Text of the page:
“He mentored a lot of us younger guys. ... He’s one of those guys that for the next generation, we’ve never known the business without him,” Reeder said.

He said Prior often called to persuade Reeder to join him in donating to scholarships and other worthy causes.

“He’s how communities are built,” Reeder said.

Kim B. Puzey said he first got to know Prior in 1994, when Prior was a Port of Umatilla commissioner and Puzey was hired as the port’s new manager.

“Chet was passionate and generous and brilliant,” Puzey said.

He said any time it was imperative something was done right, Prior was the man to call, which is why he was a clear choice for chair of the Eastern Oregon Trade and Event Center Authority and to fill the Hermiston Development Corp. president’s role after founder Joe Burns retired.

“If you drive around to the major projects in Hermiston in the last two decades there is hardly anything you would find that doesn’t have the Prior name on it as a sponsor or a contributor or a benefactor,” Puzey said.

Lloyd Piercy, owner of Sno Road Winery in Echo, said Prior was a staple at Echo events, providing the equipment for community cleanups and founding the local food bank. Prior was scheduled to serve as trail boss of this year’s Red 2 Red ride next week.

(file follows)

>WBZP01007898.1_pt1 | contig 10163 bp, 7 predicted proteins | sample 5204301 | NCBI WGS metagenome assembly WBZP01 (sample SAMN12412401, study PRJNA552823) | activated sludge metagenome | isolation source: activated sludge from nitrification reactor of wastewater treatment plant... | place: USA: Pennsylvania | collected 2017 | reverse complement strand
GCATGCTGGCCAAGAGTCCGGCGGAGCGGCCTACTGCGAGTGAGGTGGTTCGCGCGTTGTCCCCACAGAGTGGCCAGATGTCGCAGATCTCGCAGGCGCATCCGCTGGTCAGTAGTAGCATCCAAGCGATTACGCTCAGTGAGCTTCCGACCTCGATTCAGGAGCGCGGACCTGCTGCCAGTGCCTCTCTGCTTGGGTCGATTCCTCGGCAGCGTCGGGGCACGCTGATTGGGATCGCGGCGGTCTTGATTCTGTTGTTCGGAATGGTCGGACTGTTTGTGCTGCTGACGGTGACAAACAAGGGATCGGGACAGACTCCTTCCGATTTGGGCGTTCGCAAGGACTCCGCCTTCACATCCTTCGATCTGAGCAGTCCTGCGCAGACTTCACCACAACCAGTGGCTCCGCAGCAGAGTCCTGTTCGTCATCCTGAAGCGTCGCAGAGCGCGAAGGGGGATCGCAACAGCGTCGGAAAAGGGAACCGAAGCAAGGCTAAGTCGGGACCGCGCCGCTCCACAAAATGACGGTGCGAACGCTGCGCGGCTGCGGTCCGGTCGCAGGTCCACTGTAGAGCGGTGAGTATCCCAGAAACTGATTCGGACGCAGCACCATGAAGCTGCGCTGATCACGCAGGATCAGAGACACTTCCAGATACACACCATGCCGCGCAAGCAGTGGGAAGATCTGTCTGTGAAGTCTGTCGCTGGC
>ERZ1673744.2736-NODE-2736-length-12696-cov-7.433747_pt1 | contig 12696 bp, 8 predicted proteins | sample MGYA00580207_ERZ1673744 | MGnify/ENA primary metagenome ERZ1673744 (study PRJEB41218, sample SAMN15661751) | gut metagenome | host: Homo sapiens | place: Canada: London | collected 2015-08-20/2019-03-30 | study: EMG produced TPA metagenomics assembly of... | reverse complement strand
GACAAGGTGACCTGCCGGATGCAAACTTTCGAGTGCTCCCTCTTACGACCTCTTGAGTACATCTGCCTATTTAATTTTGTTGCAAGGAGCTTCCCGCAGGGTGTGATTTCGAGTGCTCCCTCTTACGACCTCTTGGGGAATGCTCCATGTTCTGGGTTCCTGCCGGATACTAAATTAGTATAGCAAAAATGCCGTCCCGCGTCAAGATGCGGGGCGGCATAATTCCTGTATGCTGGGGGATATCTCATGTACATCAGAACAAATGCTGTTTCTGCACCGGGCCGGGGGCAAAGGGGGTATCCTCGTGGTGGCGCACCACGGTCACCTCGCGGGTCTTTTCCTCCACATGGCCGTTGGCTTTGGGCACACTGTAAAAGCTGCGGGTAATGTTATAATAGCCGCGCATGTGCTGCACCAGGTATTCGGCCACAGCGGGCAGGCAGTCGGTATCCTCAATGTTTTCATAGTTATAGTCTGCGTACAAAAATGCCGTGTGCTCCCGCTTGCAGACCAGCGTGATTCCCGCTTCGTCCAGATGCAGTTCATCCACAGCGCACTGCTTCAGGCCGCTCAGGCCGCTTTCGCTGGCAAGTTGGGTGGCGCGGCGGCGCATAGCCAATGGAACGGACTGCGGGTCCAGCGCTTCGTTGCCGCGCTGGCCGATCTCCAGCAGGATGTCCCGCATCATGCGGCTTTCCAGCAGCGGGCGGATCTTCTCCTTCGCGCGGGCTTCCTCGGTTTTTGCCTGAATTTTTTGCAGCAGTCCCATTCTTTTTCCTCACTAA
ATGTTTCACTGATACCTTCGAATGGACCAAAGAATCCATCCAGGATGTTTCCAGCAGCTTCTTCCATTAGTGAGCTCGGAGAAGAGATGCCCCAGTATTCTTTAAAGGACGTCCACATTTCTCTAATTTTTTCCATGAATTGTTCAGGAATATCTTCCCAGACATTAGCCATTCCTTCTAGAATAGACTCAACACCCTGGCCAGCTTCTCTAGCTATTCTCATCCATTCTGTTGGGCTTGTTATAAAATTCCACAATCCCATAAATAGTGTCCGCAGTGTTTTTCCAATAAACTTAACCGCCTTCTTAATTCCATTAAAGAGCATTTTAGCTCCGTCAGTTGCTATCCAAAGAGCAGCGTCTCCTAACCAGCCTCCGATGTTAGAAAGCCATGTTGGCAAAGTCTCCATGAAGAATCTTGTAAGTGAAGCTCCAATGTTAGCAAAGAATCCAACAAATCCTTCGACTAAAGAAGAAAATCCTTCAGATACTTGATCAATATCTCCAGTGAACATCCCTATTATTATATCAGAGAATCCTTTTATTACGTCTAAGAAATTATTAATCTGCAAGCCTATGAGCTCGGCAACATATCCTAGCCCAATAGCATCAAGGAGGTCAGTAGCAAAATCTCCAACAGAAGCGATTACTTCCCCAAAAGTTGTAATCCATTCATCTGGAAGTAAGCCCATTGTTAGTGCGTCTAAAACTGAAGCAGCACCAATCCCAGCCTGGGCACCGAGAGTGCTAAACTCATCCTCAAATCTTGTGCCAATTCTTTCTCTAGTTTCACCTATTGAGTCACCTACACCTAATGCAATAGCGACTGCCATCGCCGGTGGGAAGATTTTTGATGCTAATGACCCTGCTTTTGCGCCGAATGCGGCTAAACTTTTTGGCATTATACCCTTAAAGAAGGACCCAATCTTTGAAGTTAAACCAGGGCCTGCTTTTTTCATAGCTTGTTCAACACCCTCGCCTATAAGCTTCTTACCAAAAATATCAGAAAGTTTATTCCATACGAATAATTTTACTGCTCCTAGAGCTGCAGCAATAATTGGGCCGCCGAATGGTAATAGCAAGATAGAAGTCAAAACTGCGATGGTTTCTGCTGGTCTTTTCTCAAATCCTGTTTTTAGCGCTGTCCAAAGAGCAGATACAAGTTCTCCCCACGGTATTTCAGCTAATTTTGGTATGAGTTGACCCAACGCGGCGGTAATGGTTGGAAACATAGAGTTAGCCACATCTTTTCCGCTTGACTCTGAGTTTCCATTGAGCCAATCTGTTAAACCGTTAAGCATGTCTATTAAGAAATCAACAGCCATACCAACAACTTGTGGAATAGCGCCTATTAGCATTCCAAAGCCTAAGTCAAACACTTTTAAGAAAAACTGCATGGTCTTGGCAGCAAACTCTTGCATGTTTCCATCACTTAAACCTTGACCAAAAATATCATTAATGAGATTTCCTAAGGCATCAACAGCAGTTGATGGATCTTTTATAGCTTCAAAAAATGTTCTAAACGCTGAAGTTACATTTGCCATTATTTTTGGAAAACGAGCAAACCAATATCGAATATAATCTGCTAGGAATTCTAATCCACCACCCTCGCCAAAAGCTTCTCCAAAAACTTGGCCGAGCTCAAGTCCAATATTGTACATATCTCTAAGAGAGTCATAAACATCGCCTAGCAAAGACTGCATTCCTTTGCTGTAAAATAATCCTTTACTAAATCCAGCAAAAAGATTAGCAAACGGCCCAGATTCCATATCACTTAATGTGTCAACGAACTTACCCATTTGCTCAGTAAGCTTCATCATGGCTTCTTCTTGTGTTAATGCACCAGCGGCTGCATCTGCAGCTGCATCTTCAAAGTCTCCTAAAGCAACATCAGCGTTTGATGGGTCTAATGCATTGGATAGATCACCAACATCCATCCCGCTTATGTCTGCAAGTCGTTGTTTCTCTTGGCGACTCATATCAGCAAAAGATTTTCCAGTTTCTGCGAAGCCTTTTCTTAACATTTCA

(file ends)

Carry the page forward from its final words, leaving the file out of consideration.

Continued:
“He was the heart of Echo,” Piercy said. “There was not a charity he wasn’t involved in.”

Piercy said Prior was “irreplaceable” to Echo. He said from an agricultural community perspective Prior’s skill and passion for lobbying to improve the water situation in Umatilla County will also be missed.

“There are no words to describe the sadness around here,” Piercy said.

He said he also respected Prior’s hard work in building a legacy for his sons, Art and David, through the family farm and Prior’s habit of making time for family, most recently to share his grandsons’ passion for duck hunting.

Other accomplishments of Prior’s included helping found the Oregon Water Coalition and Farmers Ending Hunger, and serving on the boards of the Hermiston Chamber of Commerce, Oregon State University Extension Center, Umatilla County Budget Committee, Potato Growers Bargaining Committee, Hermiston Airport Advisory Board and Good Shepherd Medical Center.

Prices up, supply down at Klamath bull sale

Mon, 02/16/2015 - 08:44